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Old 07-17-2013, 03:10 PM   #101
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Re: Lets talk AC again

Oh well.

High voltage electricity powers the electric motor, generator, air conditioning compressor and inverter/converter. All other automotive electrical devices such as the headlights, radio, and gauges are powered from a separate 12 Volt auxiliary battery. Numerous safeguards have been designed into the Prius to help ensure the high voltage, approximately 201.6 Volt, Nickel Metal Hydride (NiMH) Hybrid Vehicle (HV) battery pack is kept safe and secure in an accident.
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Old 07-17-2013, 03:19 PM   #102
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Re: Lets talk AC again

I'd prefer to have a cooling system with its own engine. They used to have them but the name eludes me.
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Old 07-17-2013, 06:46 PM   #103
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Re: Lets talk AC again

Ease and costs in repair and replacement need to be kept in mind.I looked into ThermoKing since we had a big repair/installation facility in Chattanooga (only 60 miles away from us a the time). This was for our Eagle 05. ThermoKings are expensive to buy and repair. But it was for a "coach" and like everyone else, we felt the expensive shell validated the more expensive "thing". Not just the air conditioner but everything we were putting in. The reason I pulled back from the ThermoKing (other than the overall costs) was how sparsely the repair shops were spread out. I had visions of the unit pooping out on us and having to drive 150 miles (a real distance) to get to the nearest repair shop during a South GA heatwave and have to wait a week in Atlanta while the unit was repaired. At the time David was the one who was working. That was not a feasible option.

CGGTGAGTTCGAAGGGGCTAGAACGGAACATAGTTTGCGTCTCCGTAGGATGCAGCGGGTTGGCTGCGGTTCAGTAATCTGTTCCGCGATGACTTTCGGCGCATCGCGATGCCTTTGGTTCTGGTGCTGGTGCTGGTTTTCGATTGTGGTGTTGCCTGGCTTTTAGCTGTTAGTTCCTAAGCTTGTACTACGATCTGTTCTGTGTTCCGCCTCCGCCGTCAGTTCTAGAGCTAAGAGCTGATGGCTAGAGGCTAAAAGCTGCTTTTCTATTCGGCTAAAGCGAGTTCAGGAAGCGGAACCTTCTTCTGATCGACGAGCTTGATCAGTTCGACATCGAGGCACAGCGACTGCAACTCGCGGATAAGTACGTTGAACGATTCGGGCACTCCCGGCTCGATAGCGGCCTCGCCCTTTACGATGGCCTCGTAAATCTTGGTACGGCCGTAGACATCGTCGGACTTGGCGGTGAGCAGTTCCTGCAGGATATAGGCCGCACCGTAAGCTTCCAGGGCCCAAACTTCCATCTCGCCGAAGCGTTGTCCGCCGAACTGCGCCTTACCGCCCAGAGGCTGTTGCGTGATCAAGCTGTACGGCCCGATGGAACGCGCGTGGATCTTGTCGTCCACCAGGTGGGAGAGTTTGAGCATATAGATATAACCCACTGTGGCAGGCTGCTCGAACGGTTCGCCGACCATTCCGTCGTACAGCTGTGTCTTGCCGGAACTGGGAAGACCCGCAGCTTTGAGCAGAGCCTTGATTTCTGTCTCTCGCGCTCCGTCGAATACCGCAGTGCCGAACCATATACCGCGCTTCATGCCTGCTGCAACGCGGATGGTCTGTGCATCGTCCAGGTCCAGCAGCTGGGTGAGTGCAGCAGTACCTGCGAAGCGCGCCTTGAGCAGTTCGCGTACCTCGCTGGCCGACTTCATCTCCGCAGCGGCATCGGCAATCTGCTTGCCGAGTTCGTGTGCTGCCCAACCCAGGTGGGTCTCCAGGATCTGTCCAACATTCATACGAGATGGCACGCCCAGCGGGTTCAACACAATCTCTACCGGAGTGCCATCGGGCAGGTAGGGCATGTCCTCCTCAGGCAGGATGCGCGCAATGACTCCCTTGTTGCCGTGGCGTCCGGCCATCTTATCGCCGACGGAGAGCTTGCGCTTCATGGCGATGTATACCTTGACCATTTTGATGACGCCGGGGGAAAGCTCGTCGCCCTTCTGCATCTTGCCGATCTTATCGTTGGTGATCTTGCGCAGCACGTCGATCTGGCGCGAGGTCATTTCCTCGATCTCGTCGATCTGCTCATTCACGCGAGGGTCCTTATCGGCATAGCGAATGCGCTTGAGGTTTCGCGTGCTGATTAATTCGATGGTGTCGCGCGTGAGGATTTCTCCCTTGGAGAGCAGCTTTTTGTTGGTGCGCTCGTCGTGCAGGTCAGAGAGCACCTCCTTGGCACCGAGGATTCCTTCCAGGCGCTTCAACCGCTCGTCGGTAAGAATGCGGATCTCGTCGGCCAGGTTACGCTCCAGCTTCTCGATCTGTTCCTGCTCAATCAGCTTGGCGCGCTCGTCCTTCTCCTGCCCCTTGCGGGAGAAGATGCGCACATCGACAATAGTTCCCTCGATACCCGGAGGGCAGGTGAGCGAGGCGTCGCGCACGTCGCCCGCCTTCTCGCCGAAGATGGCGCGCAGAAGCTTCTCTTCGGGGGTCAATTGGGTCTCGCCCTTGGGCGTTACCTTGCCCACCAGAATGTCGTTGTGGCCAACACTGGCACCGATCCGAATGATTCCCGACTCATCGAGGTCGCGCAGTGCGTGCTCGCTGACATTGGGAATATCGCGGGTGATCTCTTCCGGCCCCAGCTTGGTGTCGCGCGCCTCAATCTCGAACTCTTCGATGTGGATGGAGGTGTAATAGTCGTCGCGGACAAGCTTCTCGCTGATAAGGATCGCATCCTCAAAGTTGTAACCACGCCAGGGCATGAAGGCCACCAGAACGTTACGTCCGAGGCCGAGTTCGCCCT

We have set the BlueBird up to where we can repair almost everything on/in it by stopping at Home Depot, Lowes, ACE, TruValue, Wal-Mart and either make repairs or replace. Because we have found one or more of these stores in almost every decent sized own on the primary highways that we like to travel on.
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Old 07-17-2013, 07:23 PM   #104
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Re: Lets talk AC again

Lorna like you made mention:

We drive RV's....Residential Vehicles....nothing extreme on everyday use.....so for every day needs make sure you can fix it in any town USA!

Woop....woop....shiat I went wooop,woop again
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Old 07-17-2013, 08:09 PM   #105
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Re: Lets talk AC again

Quote:
Originally Posted by bansil
Lorna like you made mention:

We drive RV's....Residential Vehicles....nothing extreme on everyday use.....so for every day needs make sure you can fix it in any town USA!

Woop....woop....shiat I went wooop,woop again
It saves money, time and decreases anxiety! If there's one thing you an say about me, it's that I am cheap!
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Old 07-17-2013, 09:23 PM   #106